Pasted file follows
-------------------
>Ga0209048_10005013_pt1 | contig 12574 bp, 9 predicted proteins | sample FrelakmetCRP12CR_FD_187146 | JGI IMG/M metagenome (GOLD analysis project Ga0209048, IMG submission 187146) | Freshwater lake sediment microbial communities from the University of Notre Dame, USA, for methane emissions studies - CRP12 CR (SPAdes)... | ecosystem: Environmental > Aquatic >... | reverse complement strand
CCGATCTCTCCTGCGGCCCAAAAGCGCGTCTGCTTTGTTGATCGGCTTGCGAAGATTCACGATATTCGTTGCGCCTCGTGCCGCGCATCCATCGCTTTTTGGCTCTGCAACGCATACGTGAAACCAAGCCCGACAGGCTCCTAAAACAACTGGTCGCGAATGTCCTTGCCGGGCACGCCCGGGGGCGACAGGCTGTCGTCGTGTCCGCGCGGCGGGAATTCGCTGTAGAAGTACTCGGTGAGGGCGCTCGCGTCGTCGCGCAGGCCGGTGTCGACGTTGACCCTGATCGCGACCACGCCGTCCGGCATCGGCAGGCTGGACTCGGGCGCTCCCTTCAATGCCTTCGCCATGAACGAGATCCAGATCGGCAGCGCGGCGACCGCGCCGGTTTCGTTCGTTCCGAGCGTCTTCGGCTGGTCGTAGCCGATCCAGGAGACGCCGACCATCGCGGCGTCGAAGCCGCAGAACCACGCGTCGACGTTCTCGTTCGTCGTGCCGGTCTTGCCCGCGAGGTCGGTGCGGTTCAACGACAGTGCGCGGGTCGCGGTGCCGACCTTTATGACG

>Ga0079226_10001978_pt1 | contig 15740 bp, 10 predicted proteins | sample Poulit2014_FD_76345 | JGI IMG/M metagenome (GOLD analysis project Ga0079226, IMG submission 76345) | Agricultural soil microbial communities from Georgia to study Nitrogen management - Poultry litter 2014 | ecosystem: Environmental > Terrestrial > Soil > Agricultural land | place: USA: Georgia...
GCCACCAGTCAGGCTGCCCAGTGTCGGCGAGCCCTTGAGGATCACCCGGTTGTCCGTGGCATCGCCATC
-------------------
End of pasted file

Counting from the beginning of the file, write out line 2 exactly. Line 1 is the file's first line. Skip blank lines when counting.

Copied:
CCGATCTCTCCTGCGGCCCAAAAGCGCGTCTGCTTTGTTGATCGGCTTGCGAAGATTCACGATATTCGTTGCGCCTCGTGCCGCGCATCCATCGCTTTTTGGCTCTGCAACGCATACGTGAAACCAAGCCCGACAGGCTCCTAAAACAACTGGTCGCGAATGTCCTTGCCGGGCACGCCCGGGGGCGACAGGCTGTCGTCGTGTCCGCGCGGCGGGAATTCGCTGTAGAAGTACTCGGTGAGGGCGCTCGCGTCGTCGCGCAGGCCGGTGTCGACGTTGACCCTGATCGCGACCACGCCGTCCGGCATCGGCAGGCTGGACTCGGGCGCTCCCTTCAATGCCTTCGCCATGAACGAGATCCAGATCGGCAGCGCGGCGACCGCGCCGGTTTCGTTCGTTCCGAGCGTCTTCGGCTGGTCGTAGCCGATCCAGGAGACGCCGACCATCGCGGCGTCGAAGCCGCAGAACCACGCGTCGACGTTCTCGTTCGTCGTGCCGGTCTTGCCCGCGAGGTCGGTGCGGTTCAACGACAGTGCGCGGGTCGCGGTGCCGACCTTTATGACG